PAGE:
Translation of the Built-in Help
Basics about the Built-in Help Format
The format of the help is derived from XML and specified in the Understanding and Authoring OpenOffice 2.0 Online Help (pdf) document. Translators need not know all details, but should have a basic understanding of some terms.
Some content here is taken from Localizing Documentation (pdf) and adapted. The book itself refers to another translation tool, which was used for OpenOffice.org 2 and cannot be used directly.
- An XML element is a logical xml fragment that is surrounded by tags, e.g.
<paragraph role="heading">Paragraph Content</paragraph>
- A tag is the delimiter of an element and is enclosed in brackets:
<>. Most elements have an opening tag at the beginning and a closing tag at the end. The opening tag may contain attributes, for example
<paragraph role="heading">in the example above. The closing tag always starts with a slash
/and does not contain attributes, for example
</paragraph>in the example above. Some tags don't have any content, for example
<br></br>. These are sometimes also written as one standalone tag, for example
- An attribute might appear in the opening or standalone tag of an element and is used to further specify the element, e.g.
rolein the example above. An attribute always is associated with a value, e.g.
"heading"in the example above.
- Child element
- Element content can contain other (nested) elements. Such is called child element. You must copy the opening and closing tag of the child element exactly and translate the content of the child element.
You must not translate anything inside a tag, but only the element content. The only exception is the value of the name attribute of a link element.
Example File: helpcontent2/source/text/swriter/guide.po, Location: words_count.xhp#par_id3149821.5.help.text, String 12958811
Choose <emph>Tools - Word Count</emph>.
In the source text in Pootle you see
<emph> is the opening tag,
</emph> is the closing tag. Do not translate them. You have only to translate the parts Choose and Tools - Word Count.
Notice, that Pootle uses different colors for the tags and for the actual text.
The tag pair
<emph> … </emph> causes, that the content is emphasized. This is done by showing the content in bold.
In the help you see Choose Tools - Word Count.
Sometimes Pootle shows you only the content, but in other cases you see the tags as well.
Line Breaks and Whitespace
Sometimes you see red wave-lines, see picture below. They belong to line breaks in the source file. Such line breaks do not influence how the help text is shown, but are used by the developers to make the source text easier to read. You can ignore these red wave-lines.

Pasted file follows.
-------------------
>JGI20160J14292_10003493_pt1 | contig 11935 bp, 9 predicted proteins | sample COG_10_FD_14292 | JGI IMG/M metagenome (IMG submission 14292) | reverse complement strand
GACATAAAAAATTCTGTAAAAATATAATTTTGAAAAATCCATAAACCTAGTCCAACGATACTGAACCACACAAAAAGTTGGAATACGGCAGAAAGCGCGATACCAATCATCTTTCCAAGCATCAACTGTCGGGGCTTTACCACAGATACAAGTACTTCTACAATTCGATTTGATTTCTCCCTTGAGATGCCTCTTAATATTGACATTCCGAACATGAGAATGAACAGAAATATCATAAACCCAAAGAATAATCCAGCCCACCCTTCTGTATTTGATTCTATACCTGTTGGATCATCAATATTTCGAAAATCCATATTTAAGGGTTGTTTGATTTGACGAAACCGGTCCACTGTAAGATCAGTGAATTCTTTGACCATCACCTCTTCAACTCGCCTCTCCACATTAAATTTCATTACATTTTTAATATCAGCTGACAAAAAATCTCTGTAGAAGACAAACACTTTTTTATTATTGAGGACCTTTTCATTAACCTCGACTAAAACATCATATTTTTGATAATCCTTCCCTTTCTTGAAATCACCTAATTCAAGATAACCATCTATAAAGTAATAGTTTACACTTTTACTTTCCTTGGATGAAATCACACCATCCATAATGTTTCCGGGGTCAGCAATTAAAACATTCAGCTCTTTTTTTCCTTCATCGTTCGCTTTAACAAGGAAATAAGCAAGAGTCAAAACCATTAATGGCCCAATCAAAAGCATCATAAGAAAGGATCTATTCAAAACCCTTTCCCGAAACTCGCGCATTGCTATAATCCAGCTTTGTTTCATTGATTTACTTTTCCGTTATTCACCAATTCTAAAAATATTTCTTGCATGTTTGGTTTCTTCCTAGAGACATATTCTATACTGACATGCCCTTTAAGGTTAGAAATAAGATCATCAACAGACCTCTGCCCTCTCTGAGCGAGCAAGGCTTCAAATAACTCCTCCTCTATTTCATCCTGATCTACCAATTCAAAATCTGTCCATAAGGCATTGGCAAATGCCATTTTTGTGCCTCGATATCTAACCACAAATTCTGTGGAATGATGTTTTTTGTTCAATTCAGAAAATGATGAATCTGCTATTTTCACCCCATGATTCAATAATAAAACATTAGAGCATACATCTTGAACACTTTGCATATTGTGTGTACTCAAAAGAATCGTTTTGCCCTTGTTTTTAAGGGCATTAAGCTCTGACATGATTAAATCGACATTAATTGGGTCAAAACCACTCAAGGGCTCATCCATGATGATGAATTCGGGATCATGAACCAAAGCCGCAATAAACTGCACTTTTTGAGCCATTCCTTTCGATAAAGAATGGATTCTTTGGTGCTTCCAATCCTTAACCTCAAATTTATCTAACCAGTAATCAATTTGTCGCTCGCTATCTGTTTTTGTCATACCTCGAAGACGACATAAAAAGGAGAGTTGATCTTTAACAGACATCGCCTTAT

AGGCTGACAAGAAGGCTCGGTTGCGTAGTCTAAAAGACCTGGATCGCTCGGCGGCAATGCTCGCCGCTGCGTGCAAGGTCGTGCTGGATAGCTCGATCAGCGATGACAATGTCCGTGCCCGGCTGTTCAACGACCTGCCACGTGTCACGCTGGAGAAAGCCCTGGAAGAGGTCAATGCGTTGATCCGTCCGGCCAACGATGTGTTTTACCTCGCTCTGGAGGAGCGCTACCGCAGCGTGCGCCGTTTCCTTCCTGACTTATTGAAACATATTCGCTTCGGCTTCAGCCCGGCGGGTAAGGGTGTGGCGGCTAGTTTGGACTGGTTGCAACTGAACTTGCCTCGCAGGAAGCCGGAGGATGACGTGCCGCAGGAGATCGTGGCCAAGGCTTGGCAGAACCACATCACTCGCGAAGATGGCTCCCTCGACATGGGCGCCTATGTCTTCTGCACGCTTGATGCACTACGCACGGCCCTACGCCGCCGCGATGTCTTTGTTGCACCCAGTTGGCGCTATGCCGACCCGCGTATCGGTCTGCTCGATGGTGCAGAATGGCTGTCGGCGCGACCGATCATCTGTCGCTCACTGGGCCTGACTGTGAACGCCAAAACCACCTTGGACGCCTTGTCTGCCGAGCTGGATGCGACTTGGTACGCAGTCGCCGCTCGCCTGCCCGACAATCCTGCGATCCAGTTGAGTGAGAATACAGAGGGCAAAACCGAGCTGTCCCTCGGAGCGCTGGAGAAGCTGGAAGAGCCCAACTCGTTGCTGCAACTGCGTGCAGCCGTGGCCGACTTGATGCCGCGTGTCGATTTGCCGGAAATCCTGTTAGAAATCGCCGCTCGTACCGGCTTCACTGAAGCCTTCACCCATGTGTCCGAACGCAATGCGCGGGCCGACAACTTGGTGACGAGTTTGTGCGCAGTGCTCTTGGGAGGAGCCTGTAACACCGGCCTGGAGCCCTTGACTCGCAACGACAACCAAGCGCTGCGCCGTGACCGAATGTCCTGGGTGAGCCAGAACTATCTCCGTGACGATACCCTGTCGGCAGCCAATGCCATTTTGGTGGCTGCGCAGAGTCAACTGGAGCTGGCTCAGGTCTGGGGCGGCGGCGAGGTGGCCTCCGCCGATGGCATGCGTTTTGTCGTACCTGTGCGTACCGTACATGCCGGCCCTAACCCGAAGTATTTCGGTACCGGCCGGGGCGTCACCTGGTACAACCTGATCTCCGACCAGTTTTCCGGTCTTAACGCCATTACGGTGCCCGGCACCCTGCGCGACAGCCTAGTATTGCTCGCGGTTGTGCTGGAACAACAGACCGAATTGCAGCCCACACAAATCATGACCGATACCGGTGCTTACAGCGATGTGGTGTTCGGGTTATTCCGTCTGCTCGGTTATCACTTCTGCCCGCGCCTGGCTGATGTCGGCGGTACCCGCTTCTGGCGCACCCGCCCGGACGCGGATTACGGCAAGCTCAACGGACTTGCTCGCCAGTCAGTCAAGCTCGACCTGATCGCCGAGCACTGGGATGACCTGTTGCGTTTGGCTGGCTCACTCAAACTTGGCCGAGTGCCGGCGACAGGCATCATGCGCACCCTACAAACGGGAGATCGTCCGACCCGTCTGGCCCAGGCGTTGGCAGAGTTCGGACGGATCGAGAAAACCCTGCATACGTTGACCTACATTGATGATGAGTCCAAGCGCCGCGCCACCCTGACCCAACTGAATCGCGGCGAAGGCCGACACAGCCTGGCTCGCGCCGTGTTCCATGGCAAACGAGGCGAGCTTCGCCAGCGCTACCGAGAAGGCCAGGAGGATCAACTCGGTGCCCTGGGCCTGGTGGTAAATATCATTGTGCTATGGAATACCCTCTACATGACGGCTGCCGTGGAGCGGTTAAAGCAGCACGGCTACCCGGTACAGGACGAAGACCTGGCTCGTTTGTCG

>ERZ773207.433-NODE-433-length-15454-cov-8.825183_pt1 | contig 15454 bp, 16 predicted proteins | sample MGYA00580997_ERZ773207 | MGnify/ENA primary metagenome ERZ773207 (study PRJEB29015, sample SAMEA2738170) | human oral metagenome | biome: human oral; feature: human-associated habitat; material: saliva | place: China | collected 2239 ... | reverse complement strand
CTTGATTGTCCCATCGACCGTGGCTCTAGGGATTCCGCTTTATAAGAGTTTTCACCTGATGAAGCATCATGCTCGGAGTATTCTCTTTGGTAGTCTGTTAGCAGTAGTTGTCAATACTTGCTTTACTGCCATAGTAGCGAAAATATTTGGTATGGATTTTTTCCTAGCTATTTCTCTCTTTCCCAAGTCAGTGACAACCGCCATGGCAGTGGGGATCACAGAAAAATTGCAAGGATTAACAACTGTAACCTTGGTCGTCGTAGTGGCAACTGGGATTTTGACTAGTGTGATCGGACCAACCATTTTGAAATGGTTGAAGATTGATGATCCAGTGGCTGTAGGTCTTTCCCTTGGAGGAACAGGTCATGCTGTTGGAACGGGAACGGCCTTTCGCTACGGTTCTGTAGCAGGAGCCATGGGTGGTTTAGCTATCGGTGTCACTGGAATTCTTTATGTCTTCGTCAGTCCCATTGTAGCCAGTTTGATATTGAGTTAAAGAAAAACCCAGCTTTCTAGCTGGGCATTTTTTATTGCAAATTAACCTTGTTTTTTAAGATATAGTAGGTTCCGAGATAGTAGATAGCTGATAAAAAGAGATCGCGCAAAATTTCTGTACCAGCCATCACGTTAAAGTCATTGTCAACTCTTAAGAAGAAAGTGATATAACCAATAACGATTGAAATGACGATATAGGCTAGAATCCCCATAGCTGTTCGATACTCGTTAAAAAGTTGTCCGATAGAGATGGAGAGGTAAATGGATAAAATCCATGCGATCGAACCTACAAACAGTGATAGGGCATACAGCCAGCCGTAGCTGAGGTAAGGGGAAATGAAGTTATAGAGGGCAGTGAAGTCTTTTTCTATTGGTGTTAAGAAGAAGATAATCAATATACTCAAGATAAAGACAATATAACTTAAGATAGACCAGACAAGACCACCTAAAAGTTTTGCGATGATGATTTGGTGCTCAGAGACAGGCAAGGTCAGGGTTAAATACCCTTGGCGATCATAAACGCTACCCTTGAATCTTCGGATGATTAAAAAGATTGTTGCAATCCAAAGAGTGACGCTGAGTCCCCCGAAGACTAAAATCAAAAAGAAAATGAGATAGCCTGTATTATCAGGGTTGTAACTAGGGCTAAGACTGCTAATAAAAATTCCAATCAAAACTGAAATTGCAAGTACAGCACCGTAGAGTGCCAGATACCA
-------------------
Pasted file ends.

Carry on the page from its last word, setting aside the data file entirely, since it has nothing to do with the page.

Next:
The line breaks you see in Pootle depend on the width of the browser window and are irrelevant too. Write your text in the input field without any explicit line break. Texts which have to go to different paragraphs are separate records in Pootle.
Strings Used in the Index of the Help
Look at the example File:helpcontent2/source/text/swriter/guide.po, Locations: words_count.xhp#bm_id3149686.help.text, string 12958808.
The help file has the content
<bookmark xml-lang="en-US" branch="index" id="bm_id3149686"> <bookmark_value>words; counting in text</bookmark_value> <bookmark_value>number of words</bookmark_value> <bookmark_value>documents; number of words/characters</bookmark_value> <bookmark_value>text; number of words/characters</bookmark_value> <bookmark_value>characters; counting</bookmark_value> <bookmark_value>number of characters</bookmark_value> <bookmark_value>counting words</bookmark_value> <bookmark_value>word counts</bookmark_value> </bookmark>
You see in Pootle
The bookmark element in connection with the attribute branch="index" means, that this is content to be shown in the Index tab of the help. Each of the bookmark_value elements determines an item for the index. If their is a semicolon, the left part is the main item and the right part is a subitem. Items in the index are sorted automatically, so you need not care of alphabetical order.
The help format allows to embed content from one help file into another. When you read text in the help window, you will not notice this. Use the help manipulation described in the section Transforming the Style of the Built-in Help to make such embedding visible.
Embedding is done by the elements embed and embedvar, for example
<embedvar href="text/shared/guide/paintbrush.xhp#formatpaintbrush"/>. Such elements refer to a paragraph, section or variable in another file by the filename and the id value of the referenced part, formatpaintbrush in the example. The id is shown in the manipulated help, so that you can search for it in Pootle by searching for id="an id" in the source text. For example search for id="formatpaintbrush" to find the origin of the above mentioned embedded text fragment.
Images are included by an image element. Inside of it you see an alt child element. It specifies an alternative text for the image. At a first glance it is confusing. But look at the colors in the source text. In the example you see, that only the word Icon has to be translated.
The image element may have a caption child element, but that is currently not used.
The text for the extended tips are stored in the built-in help and therefore their text is in the project Apache OpenOffice 4.x Help although the text is shown in the UI.
Extended tips are provided by an ahelp element. It has a hid attribute to specify the help identifier, which connects the text to the UI element.
If you have set the environment variable HELP_DEBUG=true, you see the extended tip itself in the upper part and the help identifier in the lower part of the tip.